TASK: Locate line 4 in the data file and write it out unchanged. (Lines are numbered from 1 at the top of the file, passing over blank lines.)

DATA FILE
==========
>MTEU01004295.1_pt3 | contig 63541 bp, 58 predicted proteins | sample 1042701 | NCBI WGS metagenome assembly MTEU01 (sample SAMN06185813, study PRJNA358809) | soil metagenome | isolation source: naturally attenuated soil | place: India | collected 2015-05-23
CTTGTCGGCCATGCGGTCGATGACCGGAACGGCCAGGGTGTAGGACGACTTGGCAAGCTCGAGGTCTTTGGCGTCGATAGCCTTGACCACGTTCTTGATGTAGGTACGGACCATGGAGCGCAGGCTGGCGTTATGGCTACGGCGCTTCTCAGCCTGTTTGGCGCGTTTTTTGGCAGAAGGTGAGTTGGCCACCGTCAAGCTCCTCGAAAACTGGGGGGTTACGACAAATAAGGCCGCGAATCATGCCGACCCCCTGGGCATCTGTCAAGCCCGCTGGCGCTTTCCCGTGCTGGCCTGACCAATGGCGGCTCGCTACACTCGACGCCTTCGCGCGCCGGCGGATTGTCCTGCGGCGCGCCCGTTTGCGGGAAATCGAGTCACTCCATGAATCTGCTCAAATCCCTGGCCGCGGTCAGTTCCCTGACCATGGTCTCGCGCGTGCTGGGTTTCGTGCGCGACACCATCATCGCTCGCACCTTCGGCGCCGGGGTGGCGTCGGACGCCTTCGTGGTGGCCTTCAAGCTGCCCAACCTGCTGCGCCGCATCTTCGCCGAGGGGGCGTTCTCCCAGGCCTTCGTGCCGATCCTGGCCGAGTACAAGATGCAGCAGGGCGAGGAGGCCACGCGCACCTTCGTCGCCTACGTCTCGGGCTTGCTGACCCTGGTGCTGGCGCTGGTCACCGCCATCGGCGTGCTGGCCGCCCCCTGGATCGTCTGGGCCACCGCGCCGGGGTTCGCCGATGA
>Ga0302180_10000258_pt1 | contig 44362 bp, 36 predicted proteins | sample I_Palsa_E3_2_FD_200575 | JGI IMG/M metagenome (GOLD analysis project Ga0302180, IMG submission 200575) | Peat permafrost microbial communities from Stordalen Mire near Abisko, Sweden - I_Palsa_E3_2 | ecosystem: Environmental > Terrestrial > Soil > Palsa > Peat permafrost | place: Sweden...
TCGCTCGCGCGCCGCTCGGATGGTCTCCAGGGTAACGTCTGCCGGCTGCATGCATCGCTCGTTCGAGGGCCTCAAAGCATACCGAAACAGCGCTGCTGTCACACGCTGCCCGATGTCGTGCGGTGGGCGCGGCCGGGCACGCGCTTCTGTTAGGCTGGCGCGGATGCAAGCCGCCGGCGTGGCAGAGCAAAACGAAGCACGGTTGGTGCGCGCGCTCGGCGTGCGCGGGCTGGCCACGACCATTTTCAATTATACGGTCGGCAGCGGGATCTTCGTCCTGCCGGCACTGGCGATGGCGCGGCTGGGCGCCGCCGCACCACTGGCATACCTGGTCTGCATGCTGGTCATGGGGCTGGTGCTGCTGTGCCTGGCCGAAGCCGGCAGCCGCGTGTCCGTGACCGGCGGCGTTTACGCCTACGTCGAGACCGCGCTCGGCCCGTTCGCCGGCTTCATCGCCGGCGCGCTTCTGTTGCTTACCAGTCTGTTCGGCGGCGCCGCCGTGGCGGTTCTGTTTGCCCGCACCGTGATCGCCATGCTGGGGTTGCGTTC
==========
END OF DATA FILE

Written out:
TCGCTCGCGCGCCGCTCGGATGGTCTCCAGGGTAACGTCTGCCGGCTGCATGCATCGCTCGTTCGAGGGCCTCAAAGCATACCGAAACAGCGCTGCTGTCACACGCTGCCCGATGTCGTGCGGTGGGCGCGGCCGGGCACGCGCTTCTGTTAGGCTGGCGCGGATGCAAGCCGCCGGCGTGGCAGAGCAAAACGAAGCACGGTTGGTGCGCGCGCTCGGCGTGCGCGGGCTGGCCACGACCATTTTCAATTATACGGTCGGCAGCGGGATCTTCGTCCTGCCGGCACTGGCGATGGCGCGGCTGGGCGCCGCCGCACCACTGGCATACCTGGTCTGCATGCTGGTCATGGGGCTGGTGCTGCTGTGCCTGGCCGAAGCCGGCAGCCGCGTGTCCGTGACCGGCGGCGTTTACGCCTACGTCGAGACCGCGCTCGGCCCGTTCGCCGGCTTCATCGCCGGCGCGCTTCTGTTGCTTACCAGTCTGTTCGGCGGCGCCGCCGTGGCGGTTCTGTTTGCCCGCACCGTGATCGCCATGCTGGGGTTGCGTTC